Research suggests that melatonin works on a number of levels. It is able to scavenge oxygen based and nitrogen-based free radicals, and support the natural response to inflammation by promoting cytokine balance. [2] As a lipophilic molecule, melatonin is able to permeate the lipid portion of low-density lipoprotein (LDL) and support antioxidant activity in cells.

Cardiovascular and Immune Benefit:

Research suggests that melatonin supports blood pressure already in the normal range and overall cardiovascular health. [3] Finally, research suggests that melatonin aids immune system activity by supporting T-helper cell function, immune-specific progenitor cell production, cytokine balance, and production of mediators, such as gamma-interferon and immune-supportive interleukins. [1,2,4,13]

DrJockers.com Sleep Support offers melatonin in a convenient form that provides 3 mg per lozenge, sweetened with xylitol, mannitol, and natural peppermint flavor, to support healthy sleep patterns, antioxidant activity, cardiovascular health, and immune function.

Sources For This Review:

  1. Srinivasan V, Pandi-Perumal SR, Brzezinski A, et al. Melatonin, immune function and cancer. Recent Pat Endocr Metab Immune Drug Discov. 2011 May;5(2):109-23. [PMID: 22074586]
  2. Korkmaz A, Reiter RJ, Topal T, et al. Melatonin: an established antioxidant worthy of use in clinical trials. Mol Med. 2009 Jan-Feb;15(1-2):43-50. Review. [PMID: 19011689]
  3. Dominguez-Rodriguez A, Abreu-Gonzalez P, Reiter RJ. Melatonin and Cardiovascular Disease: Myth or Reality? [in Spanish]. Rev Esp Cardiol. 2012 Mar;65(3):215-218. Epub 2012 Jan 13. [PMID: 22245066]
  4. Maestroni GJ. The immunotherapeutic potential of melatonin. Expert Opin Investig Drugs. 2001 Mar;10(3):467-76. Review. [PMID: 11227046]
  5. Haimov I, Lavie P, Laudon M, et al. Melatonin replacement therapy of elderly insomniacs. Sleep. 1995 Sep;18(7):598-603. [PMID: 8552931]
  6. Kayumov L, Brown G, Jindal R, et al. A randomized, double-blind, placebocontrolled crossover study of the effect of exogenous melatonin on delayed sleep phase syndrome. Psychosom Med. 2001 Jan-Feb;63(1):40-8. [PMID: 11211063]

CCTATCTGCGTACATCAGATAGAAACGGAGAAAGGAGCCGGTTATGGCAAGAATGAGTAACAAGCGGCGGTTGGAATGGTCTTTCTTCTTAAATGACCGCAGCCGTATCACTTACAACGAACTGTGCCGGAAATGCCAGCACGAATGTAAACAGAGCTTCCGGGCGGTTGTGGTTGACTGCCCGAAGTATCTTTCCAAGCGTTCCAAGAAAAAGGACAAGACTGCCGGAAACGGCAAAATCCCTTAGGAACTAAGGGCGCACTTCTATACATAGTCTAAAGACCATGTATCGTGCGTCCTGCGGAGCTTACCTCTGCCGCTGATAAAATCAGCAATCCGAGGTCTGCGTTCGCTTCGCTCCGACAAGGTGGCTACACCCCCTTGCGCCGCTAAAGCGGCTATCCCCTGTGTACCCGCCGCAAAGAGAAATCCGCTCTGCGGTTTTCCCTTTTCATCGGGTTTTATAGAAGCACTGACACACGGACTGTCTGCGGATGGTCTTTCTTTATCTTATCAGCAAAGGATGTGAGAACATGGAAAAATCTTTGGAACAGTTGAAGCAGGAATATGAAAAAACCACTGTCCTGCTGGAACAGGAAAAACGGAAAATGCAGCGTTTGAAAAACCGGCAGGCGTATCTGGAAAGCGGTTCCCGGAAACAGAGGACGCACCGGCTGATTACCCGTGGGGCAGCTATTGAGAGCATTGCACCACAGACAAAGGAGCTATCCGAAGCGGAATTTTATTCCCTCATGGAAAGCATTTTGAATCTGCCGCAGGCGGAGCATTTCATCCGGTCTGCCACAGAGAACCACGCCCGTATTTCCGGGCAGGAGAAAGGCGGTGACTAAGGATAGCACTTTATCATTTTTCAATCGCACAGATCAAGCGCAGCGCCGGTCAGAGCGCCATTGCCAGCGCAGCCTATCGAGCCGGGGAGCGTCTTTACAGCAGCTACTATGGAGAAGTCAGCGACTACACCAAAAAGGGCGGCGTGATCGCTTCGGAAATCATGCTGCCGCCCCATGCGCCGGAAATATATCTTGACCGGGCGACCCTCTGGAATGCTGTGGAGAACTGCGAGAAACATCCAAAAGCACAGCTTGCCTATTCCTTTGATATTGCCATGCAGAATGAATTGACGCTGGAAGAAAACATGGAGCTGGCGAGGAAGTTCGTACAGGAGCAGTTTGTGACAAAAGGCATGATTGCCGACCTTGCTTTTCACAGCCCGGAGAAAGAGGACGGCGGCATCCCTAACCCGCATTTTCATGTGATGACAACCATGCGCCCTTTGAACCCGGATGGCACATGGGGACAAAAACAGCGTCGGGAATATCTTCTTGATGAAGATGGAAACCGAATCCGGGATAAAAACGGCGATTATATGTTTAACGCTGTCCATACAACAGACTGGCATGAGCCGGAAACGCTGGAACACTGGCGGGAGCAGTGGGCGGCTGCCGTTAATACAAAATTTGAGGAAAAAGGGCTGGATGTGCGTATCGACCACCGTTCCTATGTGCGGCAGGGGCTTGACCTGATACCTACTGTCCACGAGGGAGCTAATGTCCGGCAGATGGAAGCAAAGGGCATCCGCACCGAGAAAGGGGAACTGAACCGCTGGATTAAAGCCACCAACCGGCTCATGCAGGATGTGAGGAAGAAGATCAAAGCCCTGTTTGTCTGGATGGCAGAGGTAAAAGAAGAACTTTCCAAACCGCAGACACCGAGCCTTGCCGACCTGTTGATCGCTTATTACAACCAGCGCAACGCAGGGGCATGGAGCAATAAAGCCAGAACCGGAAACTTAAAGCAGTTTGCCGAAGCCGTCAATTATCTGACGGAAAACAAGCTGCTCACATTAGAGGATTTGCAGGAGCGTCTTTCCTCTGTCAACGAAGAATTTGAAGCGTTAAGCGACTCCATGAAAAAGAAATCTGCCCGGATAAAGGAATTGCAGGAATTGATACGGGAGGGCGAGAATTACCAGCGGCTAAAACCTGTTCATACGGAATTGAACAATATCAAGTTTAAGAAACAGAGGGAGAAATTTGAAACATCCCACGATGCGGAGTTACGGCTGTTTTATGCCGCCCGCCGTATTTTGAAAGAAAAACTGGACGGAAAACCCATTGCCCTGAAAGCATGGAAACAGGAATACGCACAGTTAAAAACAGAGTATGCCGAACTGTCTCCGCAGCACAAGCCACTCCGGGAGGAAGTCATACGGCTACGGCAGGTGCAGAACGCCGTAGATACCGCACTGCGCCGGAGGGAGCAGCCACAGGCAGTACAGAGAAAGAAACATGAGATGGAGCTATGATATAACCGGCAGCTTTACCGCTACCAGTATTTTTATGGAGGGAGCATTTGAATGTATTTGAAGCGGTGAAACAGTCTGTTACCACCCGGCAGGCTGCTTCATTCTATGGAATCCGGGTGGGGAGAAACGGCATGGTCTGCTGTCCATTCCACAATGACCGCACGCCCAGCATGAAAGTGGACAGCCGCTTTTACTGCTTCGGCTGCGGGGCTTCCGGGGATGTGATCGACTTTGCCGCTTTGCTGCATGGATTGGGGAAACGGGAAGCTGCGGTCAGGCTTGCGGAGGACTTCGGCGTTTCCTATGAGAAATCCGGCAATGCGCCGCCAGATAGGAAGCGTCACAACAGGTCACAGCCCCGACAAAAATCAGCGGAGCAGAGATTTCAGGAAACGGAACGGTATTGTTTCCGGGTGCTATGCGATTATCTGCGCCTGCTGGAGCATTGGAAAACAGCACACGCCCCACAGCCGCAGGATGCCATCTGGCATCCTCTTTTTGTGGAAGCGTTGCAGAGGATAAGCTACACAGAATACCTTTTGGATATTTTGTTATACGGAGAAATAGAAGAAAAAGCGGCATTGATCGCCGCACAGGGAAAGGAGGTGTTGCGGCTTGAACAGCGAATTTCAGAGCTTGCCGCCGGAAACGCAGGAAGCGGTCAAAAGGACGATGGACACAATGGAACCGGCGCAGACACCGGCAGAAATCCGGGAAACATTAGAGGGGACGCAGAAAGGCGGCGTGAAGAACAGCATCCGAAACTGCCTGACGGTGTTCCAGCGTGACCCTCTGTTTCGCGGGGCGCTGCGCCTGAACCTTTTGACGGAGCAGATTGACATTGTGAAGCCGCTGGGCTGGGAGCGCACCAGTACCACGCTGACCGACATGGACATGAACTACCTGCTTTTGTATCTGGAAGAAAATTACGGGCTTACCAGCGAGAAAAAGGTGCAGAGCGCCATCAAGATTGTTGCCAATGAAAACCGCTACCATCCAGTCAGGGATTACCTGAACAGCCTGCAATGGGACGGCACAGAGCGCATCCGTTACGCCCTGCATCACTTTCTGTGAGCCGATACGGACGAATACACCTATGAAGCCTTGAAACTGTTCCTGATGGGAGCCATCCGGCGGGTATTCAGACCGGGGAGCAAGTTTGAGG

7. van Geijlswijk IM, Korzilius HP, Smits MG. The use of exogenous melatonin in delayed sleep phase disorder: a meta-analysis. Sleep. 2010 Dec;33(12):1605- 14. [PMID: 21120122]
  8. Olde Rikkert MG, Rigaud AS. Melatonin in elderly patients with insomnia. A systematic review. Z Gerontol Geriatr. 2001 Dec;34(6):491-7. Review. [PMID: 11828891]
  9. Kunz D, Mahlberg R, Müller C, et al. Melatonin in patients with reduced REM sleep duration: two randomized controlled trials. J Clin Endocrinol Metab 2004 Jan;89(1):128-34. [PMID: 14715839]
  10. Pandi-Perumal SR, Srinivasan V, Spence DW, et al. Role of the melatonin system in the control of sleep: therapeutic implications. CNS Drugs. 2007;21(12):995- 1018. [PMID: 18020480]
  11. Herxheimer A, Petrie KJ. Melatonin for the prevention and treatment of jet lag. Cochrane Database Syst Rev. 2002;(2):CD001520. Review. [PMID: 12076414]
  12. Andrade C, Srihari BS, Reddy KP, et al. Melatonin in medically ill patients with insomnia: a double-blind, placebo-controlled study. J Clin Psychiatry. 2001 Jan;62(1):41-5. [PMID: 11235927]
  13. Cardinali DP, Esquifino AI, Srinivasan V, et al. Melatonin and the immune system in aging. Neuroimmunomodulation. 2008;15(4-6):272-8. Review. [PMID: 19047804]